Likewise, your good deeds are that much more meaningful when there's less good to go around. Something as simple as giving a bottle of non-radiated water to someone who is hurt seems like the equivalent of Oprah buying everyone in her audience a new car. “Clean Water? Really?” the man asks, “For free? I don't believe it.” You feel that you've contributed substantially to the well-being of mankind by simply handing some guy a cheap bottle of water. It's this epic feeling of weight to my choices that I love about apocalyptic gaming.

My addiction to the narcissistic nature of the apocalypse and games like Fallout has always contrasted for me with my utter boredom playing some of its contemporaries like Icewind Dale or Baldur's Gate. High fantasy always seemed just so bland to me by comparison. It always involves the chosen ones using artifacts they didn't make on things they don't understand. Someone stands cosmically a bit to the left, and the whole plan's kaput. It's about history and legacy, and as such I play the game feeling like it's already written. There's no magnitude to these events; I was chosen because I was there. And if I win, it's because it's destiny, or courage, or the fact that my spiritual package was huge. Something I was chosen for and really had very little control over, in other words. The history of the world is told to you by the author, and the history is more important than the man.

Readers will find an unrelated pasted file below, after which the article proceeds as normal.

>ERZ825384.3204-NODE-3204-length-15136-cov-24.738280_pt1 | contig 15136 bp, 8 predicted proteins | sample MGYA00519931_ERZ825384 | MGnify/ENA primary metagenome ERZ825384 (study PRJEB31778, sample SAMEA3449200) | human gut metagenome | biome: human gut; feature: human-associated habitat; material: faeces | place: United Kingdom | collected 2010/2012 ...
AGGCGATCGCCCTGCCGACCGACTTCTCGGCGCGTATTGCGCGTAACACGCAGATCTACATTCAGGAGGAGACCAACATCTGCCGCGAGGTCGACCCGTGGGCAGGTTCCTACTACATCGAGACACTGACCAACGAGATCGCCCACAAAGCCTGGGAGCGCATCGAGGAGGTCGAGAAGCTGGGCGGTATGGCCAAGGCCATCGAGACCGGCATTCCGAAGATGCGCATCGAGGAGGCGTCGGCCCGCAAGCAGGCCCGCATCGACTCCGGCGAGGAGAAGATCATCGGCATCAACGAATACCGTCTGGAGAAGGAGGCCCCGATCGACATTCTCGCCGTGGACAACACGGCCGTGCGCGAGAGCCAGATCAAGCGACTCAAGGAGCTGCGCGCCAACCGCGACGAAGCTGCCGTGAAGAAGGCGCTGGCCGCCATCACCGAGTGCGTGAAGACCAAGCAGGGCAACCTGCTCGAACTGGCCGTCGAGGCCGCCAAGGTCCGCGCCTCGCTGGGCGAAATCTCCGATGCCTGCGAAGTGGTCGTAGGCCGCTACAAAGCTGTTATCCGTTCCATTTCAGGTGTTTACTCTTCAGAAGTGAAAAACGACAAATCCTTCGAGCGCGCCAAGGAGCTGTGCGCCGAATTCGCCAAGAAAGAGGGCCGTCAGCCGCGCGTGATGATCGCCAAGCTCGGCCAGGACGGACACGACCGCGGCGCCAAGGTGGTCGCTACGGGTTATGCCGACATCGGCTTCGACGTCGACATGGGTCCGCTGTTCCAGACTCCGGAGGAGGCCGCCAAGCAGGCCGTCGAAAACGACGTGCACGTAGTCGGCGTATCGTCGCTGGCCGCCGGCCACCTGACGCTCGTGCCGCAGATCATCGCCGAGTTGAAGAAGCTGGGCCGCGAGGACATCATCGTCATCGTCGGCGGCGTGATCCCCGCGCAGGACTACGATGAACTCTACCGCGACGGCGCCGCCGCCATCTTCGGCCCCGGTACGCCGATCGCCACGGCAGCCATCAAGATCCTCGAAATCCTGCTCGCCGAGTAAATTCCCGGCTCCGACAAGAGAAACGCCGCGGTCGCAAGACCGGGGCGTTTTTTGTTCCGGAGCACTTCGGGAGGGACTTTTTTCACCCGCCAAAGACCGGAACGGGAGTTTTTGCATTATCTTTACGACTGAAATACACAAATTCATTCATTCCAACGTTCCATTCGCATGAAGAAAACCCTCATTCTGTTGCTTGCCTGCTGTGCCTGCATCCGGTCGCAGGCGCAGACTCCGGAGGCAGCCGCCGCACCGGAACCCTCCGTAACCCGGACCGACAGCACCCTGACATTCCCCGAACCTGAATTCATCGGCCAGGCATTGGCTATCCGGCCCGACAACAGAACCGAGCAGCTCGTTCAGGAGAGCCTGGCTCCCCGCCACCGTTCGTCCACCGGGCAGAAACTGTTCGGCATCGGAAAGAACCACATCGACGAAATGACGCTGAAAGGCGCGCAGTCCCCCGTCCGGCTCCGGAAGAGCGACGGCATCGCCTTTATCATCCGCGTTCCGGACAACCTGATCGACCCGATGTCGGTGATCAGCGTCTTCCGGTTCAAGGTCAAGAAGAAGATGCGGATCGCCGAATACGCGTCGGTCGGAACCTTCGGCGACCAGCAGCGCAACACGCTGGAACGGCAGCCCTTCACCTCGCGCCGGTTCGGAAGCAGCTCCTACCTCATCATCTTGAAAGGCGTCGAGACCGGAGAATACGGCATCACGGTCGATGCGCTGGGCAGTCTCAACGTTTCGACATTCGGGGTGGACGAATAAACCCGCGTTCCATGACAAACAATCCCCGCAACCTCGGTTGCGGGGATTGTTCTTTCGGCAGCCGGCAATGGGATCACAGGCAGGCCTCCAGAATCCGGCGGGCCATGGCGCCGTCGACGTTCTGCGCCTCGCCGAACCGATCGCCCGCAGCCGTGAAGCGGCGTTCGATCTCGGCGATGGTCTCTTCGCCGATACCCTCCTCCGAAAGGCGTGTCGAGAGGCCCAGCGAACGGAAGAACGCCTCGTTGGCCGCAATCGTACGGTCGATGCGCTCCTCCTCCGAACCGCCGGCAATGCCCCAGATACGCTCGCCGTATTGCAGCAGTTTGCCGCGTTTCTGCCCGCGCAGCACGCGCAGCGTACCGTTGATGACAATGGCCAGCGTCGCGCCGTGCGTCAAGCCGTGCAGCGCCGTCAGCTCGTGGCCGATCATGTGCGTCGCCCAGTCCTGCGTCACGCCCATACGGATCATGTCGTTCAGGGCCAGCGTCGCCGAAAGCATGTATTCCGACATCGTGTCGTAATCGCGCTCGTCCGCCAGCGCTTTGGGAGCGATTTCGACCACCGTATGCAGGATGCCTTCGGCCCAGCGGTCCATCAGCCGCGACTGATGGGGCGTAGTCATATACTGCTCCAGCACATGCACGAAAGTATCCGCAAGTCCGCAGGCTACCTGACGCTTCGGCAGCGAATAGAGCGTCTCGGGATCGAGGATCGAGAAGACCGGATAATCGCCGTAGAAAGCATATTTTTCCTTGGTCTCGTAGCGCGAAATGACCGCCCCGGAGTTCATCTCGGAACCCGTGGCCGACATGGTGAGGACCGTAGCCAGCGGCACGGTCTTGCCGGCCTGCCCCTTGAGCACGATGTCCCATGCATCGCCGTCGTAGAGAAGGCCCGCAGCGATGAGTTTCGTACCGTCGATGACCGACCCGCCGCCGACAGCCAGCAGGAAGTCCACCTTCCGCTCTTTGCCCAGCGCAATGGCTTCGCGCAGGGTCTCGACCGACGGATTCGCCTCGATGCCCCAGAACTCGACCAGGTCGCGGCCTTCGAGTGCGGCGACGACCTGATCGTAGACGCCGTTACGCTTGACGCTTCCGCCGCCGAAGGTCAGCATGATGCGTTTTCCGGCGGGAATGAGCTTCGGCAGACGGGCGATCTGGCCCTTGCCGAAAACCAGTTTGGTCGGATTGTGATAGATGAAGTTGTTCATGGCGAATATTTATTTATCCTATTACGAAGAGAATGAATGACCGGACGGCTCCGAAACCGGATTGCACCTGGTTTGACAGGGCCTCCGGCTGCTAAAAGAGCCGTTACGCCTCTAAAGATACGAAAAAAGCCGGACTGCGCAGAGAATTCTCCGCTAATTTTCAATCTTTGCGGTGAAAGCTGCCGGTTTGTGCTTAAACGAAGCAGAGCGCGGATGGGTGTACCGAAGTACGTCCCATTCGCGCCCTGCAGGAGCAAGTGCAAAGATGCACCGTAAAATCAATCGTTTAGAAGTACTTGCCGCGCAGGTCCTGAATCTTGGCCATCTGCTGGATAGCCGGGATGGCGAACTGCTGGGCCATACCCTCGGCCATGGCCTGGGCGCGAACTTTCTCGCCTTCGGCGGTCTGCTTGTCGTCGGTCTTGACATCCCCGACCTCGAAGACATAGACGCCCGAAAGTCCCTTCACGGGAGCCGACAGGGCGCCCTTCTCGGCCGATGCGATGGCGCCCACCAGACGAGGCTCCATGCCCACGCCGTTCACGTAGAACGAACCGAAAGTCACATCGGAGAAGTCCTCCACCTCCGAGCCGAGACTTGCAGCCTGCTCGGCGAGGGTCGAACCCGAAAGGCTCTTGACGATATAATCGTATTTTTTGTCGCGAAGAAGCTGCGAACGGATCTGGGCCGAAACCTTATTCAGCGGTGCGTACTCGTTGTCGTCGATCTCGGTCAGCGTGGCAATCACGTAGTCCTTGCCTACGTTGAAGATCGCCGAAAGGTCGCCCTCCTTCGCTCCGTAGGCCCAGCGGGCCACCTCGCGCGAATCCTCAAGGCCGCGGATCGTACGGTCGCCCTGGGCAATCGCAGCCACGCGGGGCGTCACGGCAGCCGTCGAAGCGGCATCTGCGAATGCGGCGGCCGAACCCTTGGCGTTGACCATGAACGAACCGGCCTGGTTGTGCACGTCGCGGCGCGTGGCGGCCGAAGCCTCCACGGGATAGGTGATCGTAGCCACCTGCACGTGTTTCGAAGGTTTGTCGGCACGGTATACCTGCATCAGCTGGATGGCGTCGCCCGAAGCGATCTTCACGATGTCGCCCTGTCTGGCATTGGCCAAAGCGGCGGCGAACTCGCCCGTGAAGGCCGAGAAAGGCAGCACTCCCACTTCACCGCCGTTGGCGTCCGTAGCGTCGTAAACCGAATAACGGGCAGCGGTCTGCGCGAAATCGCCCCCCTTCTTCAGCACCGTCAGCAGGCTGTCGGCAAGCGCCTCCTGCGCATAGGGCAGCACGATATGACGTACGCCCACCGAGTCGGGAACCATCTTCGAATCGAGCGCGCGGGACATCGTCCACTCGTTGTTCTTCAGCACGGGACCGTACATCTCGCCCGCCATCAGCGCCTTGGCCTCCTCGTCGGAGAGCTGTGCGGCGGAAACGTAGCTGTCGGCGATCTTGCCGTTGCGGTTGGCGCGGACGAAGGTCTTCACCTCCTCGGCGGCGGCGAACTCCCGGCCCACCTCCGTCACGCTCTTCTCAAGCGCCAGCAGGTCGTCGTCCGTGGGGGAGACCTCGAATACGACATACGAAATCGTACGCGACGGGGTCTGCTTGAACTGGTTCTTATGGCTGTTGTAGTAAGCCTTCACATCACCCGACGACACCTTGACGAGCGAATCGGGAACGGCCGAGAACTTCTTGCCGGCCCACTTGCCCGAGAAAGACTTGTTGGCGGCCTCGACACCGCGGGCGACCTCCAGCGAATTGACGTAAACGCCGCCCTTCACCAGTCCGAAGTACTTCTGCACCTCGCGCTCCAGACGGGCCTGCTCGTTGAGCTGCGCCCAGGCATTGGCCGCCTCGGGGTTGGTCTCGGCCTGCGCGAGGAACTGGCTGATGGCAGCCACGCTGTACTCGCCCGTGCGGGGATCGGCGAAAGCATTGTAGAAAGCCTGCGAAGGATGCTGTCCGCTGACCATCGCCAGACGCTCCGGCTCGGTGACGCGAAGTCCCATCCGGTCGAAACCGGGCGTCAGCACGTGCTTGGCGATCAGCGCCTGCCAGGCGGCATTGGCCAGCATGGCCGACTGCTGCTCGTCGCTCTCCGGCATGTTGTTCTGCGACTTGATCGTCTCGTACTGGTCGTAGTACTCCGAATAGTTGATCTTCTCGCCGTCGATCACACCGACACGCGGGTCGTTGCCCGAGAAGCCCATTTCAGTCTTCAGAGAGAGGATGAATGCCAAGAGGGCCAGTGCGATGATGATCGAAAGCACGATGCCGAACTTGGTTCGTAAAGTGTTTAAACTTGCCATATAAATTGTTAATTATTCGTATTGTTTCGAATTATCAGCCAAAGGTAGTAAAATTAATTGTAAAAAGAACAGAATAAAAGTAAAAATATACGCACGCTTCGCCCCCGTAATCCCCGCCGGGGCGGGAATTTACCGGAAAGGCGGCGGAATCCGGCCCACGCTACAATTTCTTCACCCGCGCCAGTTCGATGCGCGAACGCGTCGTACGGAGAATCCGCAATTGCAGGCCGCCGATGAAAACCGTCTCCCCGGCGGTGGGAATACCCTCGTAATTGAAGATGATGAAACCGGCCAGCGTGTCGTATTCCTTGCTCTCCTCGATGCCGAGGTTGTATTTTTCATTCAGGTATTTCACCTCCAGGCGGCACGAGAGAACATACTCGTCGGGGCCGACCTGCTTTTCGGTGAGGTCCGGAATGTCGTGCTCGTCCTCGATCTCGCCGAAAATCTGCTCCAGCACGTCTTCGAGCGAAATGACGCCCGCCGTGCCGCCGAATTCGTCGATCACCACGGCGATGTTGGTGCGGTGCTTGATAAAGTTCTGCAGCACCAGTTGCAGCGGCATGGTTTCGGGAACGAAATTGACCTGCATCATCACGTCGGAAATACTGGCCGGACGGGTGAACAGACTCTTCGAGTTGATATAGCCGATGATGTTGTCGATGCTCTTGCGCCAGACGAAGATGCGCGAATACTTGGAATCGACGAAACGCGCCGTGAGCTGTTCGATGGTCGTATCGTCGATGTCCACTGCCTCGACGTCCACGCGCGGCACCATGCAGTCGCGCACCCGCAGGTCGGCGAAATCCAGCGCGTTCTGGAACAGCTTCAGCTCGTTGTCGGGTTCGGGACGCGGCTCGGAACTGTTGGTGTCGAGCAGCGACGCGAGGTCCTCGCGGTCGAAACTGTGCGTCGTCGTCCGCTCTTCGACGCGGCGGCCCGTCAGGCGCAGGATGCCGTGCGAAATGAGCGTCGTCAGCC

By comparison, the Wasteland is all about me and what I want. I'm the hero because I'm the one with the tools, the knowledge, the know-how. I know that a virus is what causes Super Mutants to be created. I can keep the virus from getting out, or spread it myself. I know how to fix that nuclear generator, or break the last working one in existence. I am the arbiter of history because I'm the only one who knows it, which means I'm the only one who can write it. It's the ultimate power trip.